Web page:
KLEIN, Texas – A lawsuit claiming a Klein Oak High School student was harassed by teachers, administrators and students because she opted-out of the Pledge of Allegiance was filed Tuesday.
Here are five things you need to know:
1) Students are not required to stand during the pledge of allegiance
In a 1943 case, West Virginia Bd. of Ed. v. Barnette, the United States Supreme Court ruled it was unconstitutional to require students to stand.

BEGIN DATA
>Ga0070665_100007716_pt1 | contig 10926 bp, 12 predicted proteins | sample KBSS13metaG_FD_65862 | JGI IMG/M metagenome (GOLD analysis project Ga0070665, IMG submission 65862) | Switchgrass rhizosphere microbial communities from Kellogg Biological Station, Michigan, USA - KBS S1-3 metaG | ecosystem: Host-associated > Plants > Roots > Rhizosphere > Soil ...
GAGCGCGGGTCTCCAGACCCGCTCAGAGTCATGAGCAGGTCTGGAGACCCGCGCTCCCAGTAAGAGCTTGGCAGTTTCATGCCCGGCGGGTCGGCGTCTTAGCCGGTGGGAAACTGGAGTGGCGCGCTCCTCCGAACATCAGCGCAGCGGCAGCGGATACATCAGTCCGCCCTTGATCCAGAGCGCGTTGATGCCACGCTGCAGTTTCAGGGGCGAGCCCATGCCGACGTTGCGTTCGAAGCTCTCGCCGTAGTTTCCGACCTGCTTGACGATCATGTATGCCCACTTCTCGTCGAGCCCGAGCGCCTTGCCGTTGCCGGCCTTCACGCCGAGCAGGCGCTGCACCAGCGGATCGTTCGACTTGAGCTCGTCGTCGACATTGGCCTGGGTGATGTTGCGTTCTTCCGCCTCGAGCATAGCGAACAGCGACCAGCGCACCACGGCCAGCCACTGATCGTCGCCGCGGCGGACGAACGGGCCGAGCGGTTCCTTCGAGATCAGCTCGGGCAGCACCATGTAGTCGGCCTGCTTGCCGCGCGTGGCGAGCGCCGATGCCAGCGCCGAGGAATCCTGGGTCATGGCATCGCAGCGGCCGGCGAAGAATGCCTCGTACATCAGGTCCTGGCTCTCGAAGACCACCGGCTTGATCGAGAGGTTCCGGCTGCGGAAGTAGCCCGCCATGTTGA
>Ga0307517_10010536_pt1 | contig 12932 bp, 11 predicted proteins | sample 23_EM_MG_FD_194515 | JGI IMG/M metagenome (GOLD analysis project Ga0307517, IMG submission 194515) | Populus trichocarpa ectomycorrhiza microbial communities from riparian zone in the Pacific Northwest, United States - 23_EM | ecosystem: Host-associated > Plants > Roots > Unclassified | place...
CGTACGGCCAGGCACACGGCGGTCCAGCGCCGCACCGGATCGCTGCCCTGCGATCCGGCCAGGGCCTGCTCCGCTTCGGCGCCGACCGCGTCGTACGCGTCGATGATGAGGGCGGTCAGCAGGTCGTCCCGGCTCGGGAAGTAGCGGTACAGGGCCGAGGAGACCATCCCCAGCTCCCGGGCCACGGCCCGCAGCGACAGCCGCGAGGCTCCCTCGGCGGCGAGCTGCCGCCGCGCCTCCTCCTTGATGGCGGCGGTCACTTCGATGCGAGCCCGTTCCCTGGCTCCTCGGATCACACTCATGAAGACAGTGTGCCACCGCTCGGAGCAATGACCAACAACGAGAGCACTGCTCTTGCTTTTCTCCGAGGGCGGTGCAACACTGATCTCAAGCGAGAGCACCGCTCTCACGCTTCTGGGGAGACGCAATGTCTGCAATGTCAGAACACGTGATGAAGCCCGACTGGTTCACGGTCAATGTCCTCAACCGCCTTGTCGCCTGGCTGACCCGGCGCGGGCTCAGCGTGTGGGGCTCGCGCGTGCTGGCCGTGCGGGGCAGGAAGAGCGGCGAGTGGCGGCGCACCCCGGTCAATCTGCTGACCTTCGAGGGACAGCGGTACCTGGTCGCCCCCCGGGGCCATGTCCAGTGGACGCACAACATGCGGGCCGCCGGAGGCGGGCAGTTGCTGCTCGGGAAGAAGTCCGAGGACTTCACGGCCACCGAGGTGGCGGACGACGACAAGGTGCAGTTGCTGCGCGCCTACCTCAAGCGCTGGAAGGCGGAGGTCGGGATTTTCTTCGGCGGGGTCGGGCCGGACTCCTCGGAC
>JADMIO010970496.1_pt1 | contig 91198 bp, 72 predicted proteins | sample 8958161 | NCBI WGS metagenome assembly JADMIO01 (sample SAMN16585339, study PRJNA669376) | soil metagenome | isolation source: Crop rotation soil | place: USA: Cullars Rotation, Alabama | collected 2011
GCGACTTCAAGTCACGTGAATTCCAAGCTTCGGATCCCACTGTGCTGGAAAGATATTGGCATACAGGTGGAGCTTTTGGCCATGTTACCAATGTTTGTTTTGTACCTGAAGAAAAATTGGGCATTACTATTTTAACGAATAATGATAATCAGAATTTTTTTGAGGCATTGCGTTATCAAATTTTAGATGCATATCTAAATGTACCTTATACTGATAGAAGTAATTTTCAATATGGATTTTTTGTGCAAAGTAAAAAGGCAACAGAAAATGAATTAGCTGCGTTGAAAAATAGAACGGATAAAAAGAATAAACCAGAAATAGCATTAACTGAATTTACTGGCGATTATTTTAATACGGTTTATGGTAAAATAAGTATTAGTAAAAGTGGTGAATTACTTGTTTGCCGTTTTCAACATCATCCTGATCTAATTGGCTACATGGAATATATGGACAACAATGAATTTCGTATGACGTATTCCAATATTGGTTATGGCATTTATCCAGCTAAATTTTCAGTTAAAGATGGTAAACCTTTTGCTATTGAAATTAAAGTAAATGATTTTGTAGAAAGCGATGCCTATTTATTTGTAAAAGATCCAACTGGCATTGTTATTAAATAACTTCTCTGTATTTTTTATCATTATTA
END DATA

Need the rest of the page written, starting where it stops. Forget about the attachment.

The Supreme Court said, “We think the action of the local authorities in compelling the flag salute and pledge transcends constitutional limitations on their power and invades the sphere of intellect and spirit which it is the purpose of the First Amendment to our Constitution to reserve from all official control.”
The Klein Oak student said the only trouble she has been in since starting high school is being written up or reprimanded for not participating in the pledge.
2) Sitting during the Pledge at Klein Oak High School
The 17-year-old, who's mother asked that she not be identified, says she began sitting during her freshman year in 2014.